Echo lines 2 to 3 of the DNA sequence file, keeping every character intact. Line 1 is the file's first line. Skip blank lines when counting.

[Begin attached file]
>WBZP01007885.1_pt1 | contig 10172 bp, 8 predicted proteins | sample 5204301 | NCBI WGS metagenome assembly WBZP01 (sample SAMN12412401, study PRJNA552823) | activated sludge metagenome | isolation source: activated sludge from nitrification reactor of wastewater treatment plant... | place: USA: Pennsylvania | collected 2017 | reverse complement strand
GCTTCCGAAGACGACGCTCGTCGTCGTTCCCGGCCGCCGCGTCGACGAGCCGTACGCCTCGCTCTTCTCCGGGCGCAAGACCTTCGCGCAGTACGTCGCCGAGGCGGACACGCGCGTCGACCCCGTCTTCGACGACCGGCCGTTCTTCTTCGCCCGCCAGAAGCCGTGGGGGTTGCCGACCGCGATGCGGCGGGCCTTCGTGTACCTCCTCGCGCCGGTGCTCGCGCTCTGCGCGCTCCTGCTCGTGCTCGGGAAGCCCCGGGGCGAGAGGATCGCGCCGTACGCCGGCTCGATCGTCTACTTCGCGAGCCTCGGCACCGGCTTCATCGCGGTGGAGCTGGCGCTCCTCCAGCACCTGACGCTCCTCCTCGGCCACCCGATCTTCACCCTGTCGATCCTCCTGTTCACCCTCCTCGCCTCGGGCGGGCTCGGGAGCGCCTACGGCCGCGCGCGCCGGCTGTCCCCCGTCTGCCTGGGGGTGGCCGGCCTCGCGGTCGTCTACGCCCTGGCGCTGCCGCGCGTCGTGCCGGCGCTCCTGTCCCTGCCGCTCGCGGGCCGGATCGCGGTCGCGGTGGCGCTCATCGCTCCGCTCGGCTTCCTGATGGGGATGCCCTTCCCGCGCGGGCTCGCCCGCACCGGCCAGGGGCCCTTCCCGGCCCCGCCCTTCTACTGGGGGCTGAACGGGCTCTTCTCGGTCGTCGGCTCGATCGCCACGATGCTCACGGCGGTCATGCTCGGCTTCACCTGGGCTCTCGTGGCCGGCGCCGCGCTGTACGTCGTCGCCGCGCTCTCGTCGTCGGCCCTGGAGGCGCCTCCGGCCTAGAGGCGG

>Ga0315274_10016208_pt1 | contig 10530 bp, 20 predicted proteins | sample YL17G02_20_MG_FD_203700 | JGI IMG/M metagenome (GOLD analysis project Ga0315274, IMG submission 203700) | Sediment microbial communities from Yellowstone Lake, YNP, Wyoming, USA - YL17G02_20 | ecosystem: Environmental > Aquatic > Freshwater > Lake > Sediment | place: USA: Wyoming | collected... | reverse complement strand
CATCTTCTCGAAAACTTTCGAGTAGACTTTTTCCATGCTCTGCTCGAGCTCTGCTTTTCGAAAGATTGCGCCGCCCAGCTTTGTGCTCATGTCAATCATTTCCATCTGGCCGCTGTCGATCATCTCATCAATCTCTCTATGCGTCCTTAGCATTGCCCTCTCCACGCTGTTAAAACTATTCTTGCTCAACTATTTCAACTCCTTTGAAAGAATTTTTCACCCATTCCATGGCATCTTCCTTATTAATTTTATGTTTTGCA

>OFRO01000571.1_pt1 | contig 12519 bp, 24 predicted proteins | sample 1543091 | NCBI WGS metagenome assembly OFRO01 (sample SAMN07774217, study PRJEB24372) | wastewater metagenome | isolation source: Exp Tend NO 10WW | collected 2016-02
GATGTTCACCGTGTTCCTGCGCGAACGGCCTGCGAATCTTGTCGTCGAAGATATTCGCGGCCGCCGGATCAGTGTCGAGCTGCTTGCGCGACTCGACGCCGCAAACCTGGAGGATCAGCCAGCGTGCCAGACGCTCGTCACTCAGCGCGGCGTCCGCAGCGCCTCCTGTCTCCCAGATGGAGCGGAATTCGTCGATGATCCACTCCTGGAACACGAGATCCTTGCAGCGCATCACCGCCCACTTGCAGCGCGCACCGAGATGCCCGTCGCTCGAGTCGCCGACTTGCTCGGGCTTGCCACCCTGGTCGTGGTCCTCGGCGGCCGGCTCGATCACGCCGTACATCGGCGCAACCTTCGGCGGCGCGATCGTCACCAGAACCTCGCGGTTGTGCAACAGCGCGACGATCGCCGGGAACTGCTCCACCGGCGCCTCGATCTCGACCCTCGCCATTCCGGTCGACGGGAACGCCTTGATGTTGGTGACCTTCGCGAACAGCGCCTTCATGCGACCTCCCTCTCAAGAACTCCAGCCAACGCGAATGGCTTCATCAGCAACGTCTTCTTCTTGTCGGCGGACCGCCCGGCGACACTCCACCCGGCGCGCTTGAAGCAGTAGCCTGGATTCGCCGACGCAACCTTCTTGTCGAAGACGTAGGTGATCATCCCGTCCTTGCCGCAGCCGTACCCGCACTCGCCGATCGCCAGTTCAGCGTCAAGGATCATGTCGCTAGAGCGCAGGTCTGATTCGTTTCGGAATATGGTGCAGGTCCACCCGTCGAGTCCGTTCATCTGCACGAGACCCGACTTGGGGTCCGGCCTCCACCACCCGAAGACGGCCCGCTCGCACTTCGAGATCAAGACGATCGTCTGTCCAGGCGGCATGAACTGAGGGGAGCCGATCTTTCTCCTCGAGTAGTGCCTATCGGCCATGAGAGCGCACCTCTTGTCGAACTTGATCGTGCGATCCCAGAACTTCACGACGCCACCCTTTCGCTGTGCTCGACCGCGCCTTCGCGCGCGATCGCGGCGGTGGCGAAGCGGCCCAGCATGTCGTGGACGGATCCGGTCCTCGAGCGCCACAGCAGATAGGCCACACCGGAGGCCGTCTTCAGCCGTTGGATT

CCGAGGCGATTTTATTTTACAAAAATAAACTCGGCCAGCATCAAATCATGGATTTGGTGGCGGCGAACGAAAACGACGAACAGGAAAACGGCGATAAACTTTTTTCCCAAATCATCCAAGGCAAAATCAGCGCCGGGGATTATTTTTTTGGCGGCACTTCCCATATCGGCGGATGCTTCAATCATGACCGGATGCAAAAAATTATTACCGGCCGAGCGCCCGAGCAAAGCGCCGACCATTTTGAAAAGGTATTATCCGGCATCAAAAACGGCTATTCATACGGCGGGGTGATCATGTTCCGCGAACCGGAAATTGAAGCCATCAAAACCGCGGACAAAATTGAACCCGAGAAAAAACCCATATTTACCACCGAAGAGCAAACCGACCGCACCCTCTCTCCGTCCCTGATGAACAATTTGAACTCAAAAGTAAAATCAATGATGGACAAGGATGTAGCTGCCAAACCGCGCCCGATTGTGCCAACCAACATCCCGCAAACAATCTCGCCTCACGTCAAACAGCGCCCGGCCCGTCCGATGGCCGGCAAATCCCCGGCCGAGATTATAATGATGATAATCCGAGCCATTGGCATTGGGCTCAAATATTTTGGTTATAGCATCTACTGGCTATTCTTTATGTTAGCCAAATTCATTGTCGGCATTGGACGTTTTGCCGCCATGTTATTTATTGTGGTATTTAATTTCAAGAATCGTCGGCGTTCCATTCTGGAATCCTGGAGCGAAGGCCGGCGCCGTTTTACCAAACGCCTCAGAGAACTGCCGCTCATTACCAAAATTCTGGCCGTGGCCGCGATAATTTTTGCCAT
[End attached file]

GCTTCCGAAGACGACGCTCGTCGTCGTTCCCGGCCGCCGCGTCGACGAGCCGTACGCCTCGCTCTTCTCCGGGCGCAAGACCTTCGCGCAGTACGTCGCCGAGGCGGACACGCGCGTCGACCCCGTCTTCGACGACCGGCCGTTCTTCTTCGCCCGCCAGAAGCCGTGGGGGTTGCCGACCGCGATGCGGCGGGCCTTCGTGTACCTCCTCGCGCCGGTGCTCGCGCTCTGCGCGCTCCTGCTCGTGCTCGGGAAGCCCCGGGGCGAGAGGATCGCGCCGTACGCCGGCTCGATCGTCTACTTCGCGAGCCTCGGCACCGGCTTCATCGCGGTGGAGCTGGCGCTCCTCCAGCACCTGACGCTCCTCCTCGGCCACCCGATCTTCACCCTGTCGATCCTCCTGTTCACCCTCCTCGCCTCGGGCGGGCTCGGGAGCGCCTACGGCCGCGCGCGCCGGCTGTCCCCCGTCTGCCTGGGGGTGGCCGGCCTCGCGGTCGTCTACGCCCTGGCGCTGCCGCGCGTCGTGCCGGCGCTCCTGTCCCTGCCGCTCGCGGGCCGGATCGCGGTCGCGGTGGCGCTCATCGCTCCGCTCGGCTTCCTGATGGGGATGCCCTTCCCGCGCGGGCTCGCCCGCACCGGCCAGGGGCCCTTCCCGGCCCCGCCCTTCTACTGGGGGCTGAACGGGCTCTTCTCGGTCGTCGGCTCGATCGCCACGATGCTCACGGCGGTCATGCTCGGCTTCACCTGGGCTCTCGTGGCCGGCGCCGCGCTGTACGTCGTCGCCGCGCTCTCGTCGTCGGCCCTGGAGGCGCCTCCGGCCTAGAGGCGG

>Ga0315274_10016208_pt1 | contig 10530 bp, 20 predicted proteins | sample YL17G02_20_MG_FD_203700 | JGI IMG/M metagenome (GOLD analysis project Ga0315274, IMG submission 203700) | Sediment microbial communities from Yellowstone Lake, YNP, Wyoming, USA - YL17G02_20 | ecosystem: Environmental > Aquatic > Freshwater > Lake > Sediment | place: USA: Wyoming | collected... | reverse complement strand